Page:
Appley Tower
Appley Tower
Appley Tower is a Victorian mock castle tower on the esplanade overlooking the beach at Ryde. The tower is in private hands, but visitors can mount to the top for excellent views across the Solent.


The tower was originally part of the Appley House estate, owned by the Hutt family and later by Sir Hedworth Williamson. The House is now gone, but the castellated tower remains, at the eastern end of the Esplanade in Ryde.

The tower was built as a garden folly about 1875. It is circular in plan, with a turret and decorative oriel window, and on the wall is a plaque with the Appley coat of arms. The Tower is constructed of coursed rubble, dressed with ashlar. Over the years it has become one of the most iconic of Wight buildings, and a symbol of Ryde.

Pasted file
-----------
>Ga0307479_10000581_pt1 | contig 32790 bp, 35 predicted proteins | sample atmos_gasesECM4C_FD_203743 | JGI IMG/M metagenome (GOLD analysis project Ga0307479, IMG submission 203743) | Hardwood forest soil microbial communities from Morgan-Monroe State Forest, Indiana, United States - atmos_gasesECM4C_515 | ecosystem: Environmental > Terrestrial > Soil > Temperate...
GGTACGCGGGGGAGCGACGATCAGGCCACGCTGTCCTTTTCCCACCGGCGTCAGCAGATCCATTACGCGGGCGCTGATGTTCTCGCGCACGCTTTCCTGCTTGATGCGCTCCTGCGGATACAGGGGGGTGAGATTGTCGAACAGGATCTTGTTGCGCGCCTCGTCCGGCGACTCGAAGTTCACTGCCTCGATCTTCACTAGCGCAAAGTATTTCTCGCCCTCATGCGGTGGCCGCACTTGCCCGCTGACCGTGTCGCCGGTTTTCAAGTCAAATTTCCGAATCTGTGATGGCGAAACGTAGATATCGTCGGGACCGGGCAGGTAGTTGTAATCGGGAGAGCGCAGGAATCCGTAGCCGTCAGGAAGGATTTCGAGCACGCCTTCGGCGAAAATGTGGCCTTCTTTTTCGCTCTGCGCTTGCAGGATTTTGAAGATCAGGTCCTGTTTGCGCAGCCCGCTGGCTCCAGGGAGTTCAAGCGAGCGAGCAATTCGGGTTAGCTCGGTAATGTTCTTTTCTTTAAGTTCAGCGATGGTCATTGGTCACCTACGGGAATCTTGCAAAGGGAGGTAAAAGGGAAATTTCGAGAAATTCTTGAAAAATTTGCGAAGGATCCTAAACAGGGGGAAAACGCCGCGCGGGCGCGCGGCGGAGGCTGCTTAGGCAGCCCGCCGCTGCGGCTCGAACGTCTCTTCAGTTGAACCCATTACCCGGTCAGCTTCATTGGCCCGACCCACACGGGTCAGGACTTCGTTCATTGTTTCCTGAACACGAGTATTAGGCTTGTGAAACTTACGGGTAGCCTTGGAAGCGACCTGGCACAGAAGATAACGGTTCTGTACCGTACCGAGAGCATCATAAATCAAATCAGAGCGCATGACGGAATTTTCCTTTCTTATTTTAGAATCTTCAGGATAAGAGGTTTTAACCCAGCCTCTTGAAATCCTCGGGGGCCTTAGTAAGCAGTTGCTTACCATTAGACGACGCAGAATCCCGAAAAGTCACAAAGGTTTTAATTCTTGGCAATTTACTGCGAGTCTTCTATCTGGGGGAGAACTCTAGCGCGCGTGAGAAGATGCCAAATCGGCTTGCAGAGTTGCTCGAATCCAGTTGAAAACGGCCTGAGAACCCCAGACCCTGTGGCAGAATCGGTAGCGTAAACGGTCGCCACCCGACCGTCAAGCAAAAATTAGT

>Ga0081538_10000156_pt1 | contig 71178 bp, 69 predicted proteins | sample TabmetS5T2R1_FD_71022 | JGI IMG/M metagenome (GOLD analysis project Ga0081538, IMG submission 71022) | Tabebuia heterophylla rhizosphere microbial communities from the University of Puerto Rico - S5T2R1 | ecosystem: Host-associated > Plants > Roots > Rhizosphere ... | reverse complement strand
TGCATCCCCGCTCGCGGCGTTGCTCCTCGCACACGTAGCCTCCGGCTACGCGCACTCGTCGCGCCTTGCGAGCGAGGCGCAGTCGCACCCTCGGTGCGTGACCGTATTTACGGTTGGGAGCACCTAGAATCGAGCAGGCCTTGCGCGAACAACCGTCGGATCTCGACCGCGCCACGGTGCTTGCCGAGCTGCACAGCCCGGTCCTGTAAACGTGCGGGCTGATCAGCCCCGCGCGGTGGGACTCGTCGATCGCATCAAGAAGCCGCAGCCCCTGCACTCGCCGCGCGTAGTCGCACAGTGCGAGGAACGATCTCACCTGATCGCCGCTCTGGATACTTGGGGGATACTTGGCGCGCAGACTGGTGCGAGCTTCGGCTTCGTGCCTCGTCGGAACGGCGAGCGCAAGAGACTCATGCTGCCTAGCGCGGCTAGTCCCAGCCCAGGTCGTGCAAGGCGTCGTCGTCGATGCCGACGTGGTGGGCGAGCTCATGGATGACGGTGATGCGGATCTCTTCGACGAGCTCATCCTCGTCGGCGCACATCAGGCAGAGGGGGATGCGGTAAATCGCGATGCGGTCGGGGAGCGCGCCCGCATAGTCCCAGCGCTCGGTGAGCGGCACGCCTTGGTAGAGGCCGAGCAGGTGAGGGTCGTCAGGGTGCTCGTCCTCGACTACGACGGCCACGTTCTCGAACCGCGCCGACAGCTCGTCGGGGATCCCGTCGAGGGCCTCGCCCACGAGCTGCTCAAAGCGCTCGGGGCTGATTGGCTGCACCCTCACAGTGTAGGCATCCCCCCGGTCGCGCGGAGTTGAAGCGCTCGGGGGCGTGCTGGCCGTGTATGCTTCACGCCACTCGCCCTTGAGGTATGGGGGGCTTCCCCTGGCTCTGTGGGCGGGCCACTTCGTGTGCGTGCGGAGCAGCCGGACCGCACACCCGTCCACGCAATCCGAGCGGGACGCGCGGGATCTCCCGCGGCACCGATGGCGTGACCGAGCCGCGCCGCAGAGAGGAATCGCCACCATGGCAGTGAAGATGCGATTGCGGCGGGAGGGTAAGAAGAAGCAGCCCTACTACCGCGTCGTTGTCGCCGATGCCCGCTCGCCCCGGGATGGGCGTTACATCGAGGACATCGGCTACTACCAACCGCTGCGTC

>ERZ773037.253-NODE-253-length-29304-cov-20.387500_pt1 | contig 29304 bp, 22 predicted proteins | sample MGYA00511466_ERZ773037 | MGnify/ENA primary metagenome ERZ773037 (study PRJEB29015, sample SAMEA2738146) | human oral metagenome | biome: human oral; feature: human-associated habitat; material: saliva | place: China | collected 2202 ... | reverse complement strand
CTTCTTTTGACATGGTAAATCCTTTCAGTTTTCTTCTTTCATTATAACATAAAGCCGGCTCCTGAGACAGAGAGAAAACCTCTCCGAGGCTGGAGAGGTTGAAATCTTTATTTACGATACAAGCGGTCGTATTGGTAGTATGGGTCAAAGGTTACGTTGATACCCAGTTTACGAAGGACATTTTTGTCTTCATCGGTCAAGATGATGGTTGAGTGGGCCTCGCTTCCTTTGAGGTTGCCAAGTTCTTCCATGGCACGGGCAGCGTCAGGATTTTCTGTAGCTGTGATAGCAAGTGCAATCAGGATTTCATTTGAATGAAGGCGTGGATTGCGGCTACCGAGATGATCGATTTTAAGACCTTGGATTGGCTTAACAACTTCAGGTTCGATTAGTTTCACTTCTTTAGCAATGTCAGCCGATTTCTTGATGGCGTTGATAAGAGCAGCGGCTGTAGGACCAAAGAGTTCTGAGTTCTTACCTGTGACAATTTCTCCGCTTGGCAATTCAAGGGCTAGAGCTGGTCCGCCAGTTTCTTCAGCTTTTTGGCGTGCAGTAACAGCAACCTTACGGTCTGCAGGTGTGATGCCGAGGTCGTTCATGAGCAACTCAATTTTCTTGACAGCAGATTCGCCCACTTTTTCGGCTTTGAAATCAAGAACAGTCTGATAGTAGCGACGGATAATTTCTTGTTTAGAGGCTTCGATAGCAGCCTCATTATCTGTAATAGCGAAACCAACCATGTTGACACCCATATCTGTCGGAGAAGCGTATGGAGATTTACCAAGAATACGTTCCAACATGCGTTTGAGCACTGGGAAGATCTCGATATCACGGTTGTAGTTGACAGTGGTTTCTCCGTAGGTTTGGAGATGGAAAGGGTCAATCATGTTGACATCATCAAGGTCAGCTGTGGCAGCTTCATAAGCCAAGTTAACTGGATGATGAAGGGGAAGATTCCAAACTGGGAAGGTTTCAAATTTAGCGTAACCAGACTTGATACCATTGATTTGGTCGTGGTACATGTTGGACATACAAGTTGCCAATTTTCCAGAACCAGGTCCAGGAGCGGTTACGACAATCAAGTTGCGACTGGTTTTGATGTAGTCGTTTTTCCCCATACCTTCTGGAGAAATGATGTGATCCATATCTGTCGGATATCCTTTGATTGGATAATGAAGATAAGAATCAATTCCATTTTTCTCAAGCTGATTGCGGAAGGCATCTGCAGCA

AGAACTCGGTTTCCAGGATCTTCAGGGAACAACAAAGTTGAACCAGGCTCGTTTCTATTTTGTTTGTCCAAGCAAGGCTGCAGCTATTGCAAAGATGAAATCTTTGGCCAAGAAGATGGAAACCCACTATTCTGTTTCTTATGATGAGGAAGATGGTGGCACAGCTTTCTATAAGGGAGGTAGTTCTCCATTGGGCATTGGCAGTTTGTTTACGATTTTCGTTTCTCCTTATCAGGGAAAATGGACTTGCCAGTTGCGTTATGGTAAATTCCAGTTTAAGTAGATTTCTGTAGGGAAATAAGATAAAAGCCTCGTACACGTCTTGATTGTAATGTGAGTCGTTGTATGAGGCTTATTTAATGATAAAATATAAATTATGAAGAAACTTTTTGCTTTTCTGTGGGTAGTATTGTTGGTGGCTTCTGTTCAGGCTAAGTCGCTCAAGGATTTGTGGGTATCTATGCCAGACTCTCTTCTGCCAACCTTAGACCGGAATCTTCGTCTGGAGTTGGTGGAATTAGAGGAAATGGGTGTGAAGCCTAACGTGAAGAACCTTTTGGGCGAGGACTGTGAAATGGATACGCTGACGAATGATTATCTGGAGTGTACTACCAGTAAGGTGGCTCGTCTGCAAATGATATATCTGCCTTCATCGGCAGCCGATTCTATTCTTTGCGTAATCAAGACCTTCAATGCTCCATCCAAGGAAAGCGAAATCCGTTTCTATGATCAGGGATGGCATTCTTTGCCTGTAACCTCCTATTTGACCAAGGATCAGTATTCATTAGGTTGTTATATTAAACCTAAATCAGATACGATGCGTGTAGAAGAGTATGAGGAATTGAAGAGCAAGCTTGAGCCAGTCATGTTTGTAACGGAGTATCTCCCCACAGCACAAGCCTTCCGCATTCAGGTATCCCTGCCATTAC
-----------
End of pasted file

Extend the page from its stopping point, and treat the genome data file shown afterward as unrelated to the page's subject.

Beside the tower is a memorial to the HMS Sirius, which acted as an escort vessel for the first fleet from England to sail to Australia in 1787. The Sirius later undertook a voyage to South Africa to find food to protect the New South Wales colony from starvation. The plaque was erected here in 1991 by the people of Mosman, Australia, near the place where the Sirius first set sail.